Brian G. Slocum, McGeorge School of Law, is publishing Pragmatics and Legal Texts: How Best to Account for the Gaps between Literal Meaning and Communicative Meaning in The Pragmatic Turn in Law: Inference and Interpretation in Legal Discourse (de Gruyter Mouton, 2017) (Mouton Series of Pragmatics). Here is the abstract.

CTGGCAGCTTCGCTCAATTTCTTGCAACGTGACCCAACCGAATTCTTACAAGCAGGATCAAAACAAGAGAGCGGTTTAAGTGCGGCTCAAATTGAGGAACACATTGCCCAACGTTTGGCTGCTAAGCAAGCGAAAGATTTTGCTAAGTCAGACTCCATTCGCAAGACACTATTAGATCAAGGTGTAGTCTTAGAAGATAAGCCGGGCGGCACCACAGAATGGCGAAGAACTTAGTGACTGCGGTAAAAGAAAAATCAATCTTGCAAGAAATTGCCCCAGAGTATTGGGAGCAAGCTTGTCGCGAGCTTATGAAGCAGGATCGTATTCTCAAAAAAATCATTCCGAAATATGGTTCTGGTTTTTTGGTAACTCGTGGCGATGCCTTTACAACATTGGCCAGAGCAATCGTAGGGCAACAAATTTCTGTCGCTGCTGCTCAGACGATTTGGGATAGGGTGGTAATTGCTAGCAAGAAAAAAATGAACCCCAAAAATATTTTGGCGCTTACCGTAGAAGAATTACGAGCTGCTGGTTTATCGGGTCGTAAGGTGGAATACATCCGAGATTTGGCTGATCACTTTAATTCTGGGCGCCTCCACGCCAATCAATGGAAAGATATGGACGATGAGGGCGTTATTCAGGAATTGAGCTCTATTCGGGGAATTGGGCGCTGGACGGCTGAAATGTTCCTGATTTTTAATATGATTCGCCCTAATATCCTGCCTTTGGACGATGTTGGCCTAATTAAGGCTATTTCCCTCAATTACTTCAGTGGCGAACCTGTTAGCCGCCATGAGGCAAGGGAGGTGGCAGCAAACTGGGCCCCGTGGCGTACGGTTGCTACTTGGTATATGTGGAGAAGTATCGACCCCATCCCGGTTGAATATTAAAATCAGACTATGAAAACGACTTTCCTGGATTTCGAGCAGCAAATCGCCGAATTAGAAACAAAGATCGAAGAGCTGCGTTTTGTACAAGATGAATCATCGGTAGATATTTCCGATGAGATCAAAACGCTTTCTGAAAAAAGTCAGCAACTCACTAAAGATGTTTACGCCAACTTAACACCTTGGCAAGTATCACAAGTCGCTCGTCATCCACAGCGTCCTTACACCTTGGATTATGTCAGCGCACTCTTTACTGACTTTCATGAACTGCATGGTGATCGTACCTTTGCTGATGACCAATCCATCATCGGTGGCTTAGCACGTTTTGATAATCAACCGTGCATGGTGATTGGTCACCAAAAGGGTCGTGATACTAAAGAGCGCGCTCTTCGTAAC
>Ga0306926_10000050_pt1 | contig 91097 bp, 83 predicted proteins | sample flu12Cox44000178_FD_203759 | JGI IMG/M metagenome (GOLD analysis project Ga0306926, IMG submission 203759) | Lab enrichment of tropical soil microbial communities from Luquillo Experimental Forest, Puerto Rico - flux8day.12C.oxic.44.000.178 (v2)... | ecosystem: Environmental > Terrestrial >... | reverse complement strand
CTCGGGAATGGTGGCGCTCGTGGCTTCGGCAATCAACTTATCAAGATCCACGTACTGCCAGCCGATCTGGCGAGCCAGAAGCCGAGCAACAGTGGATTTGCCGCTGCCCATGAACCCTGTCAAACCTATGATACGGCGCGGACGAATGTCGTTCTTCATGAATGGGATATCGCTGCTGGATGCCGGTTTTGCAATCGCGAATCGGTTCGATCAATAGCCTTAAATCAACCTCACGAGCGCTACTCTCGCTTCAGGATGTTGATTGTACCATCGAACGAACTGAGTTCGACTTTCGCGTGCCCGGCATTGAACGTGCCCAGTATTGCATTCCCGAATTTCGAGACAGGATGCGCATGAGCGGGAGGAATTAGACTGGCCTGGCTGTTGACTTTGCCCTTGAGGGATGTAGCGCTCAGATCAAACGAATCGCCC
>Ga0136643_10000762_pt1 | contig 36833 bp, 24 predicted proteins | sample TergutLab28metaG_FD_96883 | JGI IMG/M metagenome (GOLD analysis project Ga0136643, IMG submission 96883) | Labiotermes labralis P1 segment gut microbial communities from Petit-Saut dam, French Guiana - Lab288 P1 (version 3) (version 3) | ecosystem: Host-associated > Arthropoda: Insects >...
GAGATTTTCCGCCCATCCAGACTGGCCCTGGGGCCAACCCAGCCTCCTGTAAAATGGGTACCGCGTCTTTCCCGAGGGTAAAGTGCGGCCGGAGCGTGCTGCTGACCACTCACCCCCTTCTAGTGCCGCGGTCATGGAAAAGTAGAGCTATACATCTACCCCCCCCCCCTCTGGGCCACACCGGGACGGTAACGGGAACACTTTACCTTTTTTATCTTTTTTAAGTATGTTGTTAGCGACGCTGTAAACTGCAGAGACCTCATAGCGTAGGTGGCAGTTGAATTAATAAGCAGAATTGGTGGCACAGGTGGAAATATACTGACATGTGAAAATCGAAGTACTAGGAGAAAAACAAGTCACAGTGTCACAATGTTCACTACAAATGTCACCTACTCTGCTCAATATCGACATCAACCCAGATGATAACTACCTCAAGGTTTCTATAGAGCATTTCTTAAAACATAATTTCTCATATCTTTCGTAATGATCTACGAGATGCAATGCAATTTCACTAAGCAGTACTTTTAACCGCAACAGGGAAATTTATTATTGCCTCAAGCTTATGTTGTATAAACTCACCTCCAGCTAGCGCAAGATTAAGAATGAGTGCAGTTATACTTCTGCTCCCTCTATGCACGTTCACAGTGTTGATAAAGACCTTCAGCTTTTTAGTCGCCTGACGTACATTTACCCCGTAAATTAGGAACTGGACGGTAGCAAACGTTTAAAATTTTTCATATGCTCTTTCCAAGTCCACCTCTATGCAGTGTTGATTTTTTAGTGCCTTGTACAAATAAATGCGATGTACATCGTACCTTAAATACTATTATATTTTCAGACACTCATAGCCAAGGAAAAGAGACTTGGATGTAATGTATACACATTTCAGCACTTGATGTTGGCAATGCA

It is often assumed or asserted by courts and scholars that the literal meaning of a legal text is co-terminous with its communicative meaning, but such an understanding is mistaken. There is often a gap between the two. Accounting for that gap, though, raises difficult issues. The linguistic phenomena responsible for the gap between literal and communicative meaning can be identified as involving pragmatic processes (Recanati 2004). In evaluating these pragmatic processes, theories that offer accounts of specific linguistic phenomena offer conceptual advantages compared to more reductive theories that seek to identify deep underlying principles of communication applicable across various linguistic phenomena. In all cases, for a linguistic theory to be useful it must, as a general matter, be explanatory and persuasive and, importantly, offer some insight into the interpretation of legal texts. This paper argues that the legal meaning of a legal text is generally constrained by its communicative meaning, demonstrates the gap between literal meaning and communicative meaning, and finally argues in favor of theories that explain pragmatic processes in terms of specific systematic effects in language.Download the essay from SSRN at the link.